Military production during World War II
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Military production during World War II includes the arms, ammunitions, personnel and financing which were mobilized for the war. Military production, in this article, means everything produced by the belligerents from the occupation of Austria in early 1938 to the surrender and occupation of Japan in late 1945.
The mobilization of funds, people, natural resources and matériel for the production and supply of military equipment and military forces during World War II was a critical component of the war effort. During the conflict, the Allies outpaced the Axis powers in most production categories. Access to the funding and industrial resources necessary to sustain the war effort was linked to their respective economic and political alliances. As formerly neutral powers (such as the United States) joined the escalating conflict, territory changed hands, combatants were defeated, the balance of power shifted in favour of the Allies (as did the means to sustain the military production required to win the war).
- 1 Historical context
- 2 Production summaries 1939–1945
- 3 Production overview: service, power and type
- 4 Reference data for summary tables
- 5 Propaganda posters
- 6 See also
- 7 Notes
- 8 External links
During the 1930s, political forces in Germany increased their financial investment in the military to develop the armed forces required to support near- and long-term political and territorial goals. Germany's economic, scientific, research and industrial capabilities were one of the most technically advanced in the world at the time and supported a rapidly growing, innovative military. However, access to (and control of) the resources and production capacity required to entertain long-term goals (such as European control, German territorial expansion and the destruction of the USSR) were limited. Political demands necessitated the expansion of Germany's control of natural and human resources, industrial capacity and farmland beyond its borders. Germany's military production was tied to resources outside its area of control, a dynamic not found amongst the Allies.
In 1938 the Britain was a global superpower, with political and economic control of a quarter of the world's population, industry and resources, in addition to its close allies in the independent Dominion nations (such as Canada and South Africa). From 1938 to mid-1942, the British coordinated the Allied effort in all global theatres. They fought the German, Italian, Japanese and Vichy armies, air forces and navies across Europe, Africa, Asia, the Middle East, India, the Mediterranean and in the Atlantic, Indian, Pacific and Arctic Oceans. British forces destroyed Italian armies in North and East Africa and occupied overseas colonies of occupied European nations. Following engagements with Axis forces, British Empire troops occupied Libya, Italian Somaliland, Eritrea, Ethiopia, Iran and Iraq. The Empire funded and delivered needed supplies by Arctic convoys to the USSR, and supported Free French forces to recapture French Equatorial Africa. Britain also established governments in exile in London to rally support in occupied Europe for the Allied effort. The British defeated, held back or slowed the Axis powers for three years while mobilizing their globally integrated economy and industrial infrastructure to build what became, by 1942, the most extensive military apparatus of the war. This allowed their later allies (such as the United States) to mobilise their economies and develop the military forces required to play a role in the war effort, and for the British to go on the offensive in its theatres of operation.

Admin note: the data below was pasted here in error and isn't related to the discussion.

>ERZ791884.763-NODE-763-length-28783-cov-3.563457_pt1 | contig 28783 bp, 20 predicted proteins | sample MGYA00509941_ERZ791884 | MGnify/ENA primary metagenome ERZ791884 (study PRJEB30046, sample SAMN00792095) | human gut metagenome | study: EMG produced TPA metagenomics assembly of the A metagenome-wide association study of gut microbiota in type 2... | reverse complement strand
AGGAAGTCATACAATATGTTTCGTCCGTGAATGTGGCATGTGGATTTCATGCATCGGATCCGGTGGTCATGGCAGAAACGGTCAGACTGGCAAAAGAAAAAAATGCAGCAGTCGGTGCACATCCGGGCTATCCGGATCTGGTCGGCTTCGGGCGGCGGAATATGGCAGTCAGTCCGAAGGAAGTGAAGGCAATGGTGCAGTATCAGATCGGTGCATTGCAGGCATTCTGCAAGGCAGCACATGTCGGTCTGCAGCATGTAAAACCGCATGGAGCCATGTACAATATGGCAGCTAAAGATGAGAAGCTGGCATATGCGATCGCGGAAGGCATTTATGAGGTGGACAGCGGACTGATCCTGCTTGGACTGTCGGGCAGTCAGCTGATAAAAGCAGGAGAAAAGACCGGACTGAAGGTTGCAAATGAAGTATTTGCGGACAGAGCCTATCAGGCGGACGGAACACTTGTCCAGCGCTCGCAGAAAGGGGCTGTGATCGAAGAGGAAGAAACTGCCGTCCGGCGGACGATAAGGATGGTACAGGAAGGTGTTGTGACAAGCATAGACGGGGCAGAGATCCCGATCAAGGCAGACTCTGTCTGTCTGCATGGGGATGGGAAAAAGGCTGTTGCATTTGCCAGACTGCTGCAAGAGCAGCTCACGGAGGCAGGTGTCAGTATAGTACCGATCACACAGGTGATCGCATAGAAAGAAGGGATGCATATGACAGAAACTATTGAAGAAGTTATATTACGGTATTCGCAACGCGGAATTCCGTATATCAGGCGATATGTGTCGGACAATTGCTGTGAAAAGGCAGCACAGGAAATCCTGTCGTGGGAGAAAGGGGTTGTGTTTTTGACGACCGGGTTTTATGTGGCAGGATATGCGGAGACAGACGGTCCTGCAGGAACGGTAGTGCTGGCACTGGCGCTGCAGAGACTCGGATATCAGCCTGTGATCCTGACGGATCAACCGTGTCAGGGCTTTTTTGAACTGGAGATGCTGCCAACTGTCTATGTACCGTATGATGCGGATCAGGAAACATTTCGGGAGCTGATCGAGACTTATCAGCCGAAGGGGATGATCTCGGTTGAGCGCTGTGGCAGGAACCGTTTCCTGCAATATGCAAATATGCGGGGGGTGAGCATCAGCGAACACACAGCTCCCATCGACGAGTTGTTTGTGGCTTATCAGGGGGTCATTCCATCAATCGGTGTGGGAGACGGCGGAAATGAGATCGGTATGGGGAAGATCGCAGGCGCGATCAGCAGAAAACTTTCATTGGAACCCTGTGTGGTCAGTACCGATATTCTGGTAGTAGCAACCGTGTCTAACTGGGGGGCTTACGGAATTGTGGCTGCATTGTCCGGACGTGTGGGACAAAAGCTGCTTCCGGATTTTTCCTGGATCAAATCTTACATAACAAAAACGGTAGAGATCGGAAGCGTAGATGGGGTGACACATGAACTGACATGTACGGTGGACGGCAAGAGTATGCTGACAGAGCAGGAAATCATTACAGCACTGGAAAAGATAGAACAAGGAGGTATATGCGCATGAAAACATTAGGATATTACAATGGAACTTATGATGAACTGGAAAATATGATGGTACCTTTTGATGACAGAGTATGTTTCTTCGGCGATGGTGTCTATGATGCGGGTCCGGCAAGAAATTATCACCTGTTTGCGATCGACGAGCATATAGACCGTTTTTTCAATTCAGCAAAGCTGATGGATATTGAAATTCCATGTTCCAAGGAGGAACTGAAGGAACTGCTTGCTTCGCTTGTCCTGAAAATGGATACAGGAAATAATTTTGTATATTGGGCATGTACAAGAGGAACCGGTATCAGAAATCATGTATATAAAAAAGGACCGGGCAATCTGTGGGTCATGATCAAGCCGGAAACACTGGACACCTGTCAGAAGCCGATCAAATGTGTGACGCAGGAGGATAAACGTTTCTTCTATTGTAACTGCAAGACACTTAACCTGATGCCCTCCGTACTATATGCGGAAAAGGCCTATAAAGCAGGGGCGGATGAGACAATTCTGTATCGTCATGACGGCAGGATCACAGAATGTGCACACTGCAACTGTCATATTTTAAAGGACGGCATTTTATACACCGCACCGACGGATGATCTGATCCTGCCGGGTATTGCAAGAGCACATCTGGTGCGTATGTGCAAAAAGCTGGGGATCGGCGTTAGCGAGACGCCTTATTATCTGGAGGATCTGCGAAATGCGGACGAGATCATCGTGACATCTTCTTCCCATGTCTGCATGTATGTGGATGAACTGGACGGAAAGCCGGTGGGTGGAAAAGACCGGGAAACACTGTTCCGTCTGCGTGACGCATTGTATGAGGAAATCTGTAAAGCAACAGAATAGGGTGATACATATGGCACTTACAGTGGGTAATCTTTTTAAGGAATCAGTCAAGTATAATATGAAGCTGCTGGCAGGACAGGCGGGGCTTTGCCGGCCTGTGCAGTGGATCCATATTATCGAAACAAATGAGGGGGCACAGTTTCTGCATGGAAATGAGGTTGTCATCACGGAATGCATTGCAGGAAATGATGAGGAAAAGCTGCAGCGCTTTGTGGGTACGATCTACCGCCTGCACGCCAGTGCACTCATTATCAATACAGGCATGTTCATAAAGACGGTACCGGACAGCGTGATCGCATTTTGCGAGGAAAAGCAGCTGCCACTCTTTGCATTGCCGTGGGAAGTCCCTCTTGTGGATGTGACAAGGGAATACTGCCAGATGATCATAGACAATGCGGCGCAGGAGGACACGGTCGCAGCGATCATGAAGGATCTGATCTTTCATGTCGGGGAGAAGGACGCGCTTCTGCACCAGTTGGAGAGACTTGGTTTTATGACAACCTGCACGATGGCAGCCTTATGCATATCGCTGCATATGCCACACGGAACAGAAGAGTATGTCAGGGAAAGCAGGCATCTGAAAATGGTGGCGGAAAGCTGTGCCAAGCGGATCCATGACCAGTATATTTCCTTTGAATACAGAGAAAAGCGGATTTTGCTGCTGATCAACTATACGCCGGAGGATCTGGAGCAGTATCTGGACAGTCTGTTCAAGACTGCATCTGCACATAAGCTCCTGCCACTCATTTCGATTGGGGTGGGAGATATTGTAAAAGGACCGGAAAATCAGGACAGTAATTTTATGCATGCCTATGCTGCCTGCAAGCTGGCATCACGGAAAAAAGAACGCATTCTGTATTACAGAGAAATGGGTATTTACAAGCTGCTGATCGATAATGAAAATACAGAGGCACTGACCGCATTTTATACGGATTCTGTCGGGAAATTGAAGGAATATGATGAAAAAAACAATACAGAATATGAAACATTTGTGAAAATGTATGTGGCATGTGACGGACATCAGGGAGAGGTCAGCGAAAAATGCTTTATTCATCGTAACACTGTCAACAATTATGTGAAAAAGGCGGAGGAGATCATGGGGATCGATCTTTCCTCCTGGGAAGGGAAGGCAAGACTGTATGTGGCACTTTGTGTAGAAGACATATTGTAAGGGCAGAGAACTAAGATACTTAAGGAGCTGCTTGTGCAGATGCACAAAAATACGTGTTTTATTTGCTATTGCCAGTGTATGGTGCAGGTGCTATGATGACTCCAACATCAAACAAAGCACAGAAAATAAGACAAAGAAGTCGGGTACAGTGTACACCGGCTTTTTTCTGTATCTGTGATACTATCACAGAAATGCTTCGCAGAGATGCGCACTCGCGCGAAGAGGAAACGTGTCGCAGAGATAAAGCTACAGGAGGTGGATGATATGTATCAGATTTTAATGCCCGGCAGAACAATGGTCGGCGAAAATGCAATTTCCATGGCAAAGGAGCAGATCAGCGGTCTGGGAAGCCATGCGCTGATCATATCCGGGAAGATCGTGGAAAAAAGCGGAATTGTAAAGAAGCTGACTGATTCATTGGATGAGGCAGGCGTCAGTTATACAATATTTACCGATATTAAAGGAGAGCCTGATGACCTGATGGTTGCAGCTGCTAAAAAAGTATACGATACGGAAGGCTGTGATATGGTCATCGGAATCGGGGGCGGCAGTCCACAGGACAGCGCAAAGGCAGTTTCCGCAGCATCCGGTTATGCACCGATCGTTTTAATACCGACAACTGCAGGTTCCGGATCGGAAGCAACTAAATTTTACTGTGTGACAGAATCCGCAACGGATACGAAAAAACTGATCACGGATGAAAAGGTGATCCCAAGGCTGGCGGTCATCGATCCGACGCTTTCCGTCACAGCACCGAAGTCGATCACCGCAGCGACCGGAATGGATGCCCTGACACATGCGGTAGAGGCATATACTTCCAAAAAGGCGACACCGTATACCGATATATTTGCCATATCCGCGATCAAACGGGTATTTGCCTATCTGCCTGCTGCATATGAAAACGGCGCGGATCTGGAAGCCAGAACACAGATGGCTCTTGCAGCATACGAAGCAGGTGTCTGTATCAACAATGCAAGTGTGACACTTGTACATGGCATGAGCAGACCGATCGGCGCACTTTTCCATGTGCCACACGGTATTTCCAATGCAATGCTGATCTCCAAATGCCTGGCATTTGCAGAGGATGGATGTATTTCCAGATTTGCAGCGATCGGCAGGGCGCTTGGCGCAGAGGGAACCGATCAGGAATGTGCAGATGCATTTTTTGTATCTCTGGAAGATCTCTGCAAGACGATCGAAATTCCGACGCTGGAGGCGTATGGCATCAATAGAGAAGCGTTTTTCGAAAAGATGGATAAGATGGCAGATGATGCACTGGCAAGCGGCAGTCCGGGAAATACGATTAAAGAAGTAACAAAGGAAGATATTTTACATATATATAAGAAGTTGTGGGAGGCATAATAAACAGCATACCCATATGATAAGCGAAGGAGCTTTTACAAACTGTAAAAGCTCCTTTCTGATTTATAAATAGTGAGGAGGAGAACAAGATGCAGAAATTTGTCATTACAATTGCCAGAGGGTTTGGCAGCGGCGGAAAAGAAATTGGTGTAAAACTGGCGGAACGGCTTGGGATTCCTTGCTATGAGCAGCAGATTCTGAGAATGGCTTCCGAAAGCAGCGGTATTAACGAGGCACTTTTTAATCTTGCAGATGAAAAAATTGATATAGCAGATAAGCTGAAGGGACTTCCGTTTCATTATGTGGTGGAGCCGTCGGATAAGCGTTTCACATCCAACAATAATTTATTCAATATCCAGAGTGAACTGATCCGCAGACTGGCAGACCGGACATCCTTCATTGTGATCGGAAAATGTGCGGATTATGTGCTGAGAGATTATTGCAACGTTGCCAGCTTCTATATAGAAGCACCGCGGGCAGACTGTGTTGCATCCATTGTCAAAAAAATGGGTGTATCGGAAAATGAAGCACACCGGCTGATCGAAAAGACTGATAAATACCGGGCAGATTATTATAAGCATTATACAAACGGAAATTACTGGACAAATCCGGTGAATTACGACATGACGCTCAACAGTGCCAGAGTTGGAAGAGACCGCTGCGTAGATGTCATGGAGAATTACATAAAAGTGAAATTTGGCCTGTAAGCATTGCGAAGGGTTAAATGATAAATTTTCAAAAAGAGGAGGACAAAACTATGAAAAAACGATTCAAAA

The entry of the United States into the war in late 1941 injected financial, human and industrial resources into Allied operations. The US produced more than its own military forces required and armed itself and its allies for the most industrialized war in history. At the beginning of the war, the British and French placed large orders for aircraft with American manufacturers and the US Congress approved plans to increase its air forces by 3,000 planes. In May 1940, Franklin D. Roosevelt called for the production of 185,000 aeroplanes, 120,000 tanks, 55,000 anti-aircraft guns and 18 million tons of merchant shipping in two years. Adolf Hitler was told by his advisors that this was American propaganda; in 1939, annual aircraft production for the US military was less than 3,000 planes. By the end of the war US factories had produced 300,000 planes, and by 1944 had produced two-thirds of the Allied military equipment used in the war—bringing military forces into play in North and South America, the Caribbean, the Atlantic, Western Europe and the Pacific.
The U.S. produced vast quantities of military equipment into late 1945, including nuclear weapons, and became the strongest, most technologically advanced military forces in the world. In addition to out-producing the Axis, the Allies produced technological innovations; through the Tizard Mission, British contributions included radar (instrumental in winning the Battle of Britain), sonar (improving their ability to sink U-boats), and the proximity fuze; the Americans led the Manhattan Project (which eliminated the need to invade Japan). The proximity fuze, for example, was five times as effective as contact or timed fuzes and was devastating in naval use against Japanese aircraft and so effective against German ground troops that General George S. Patton said it "won the Battle of the Bulge for us."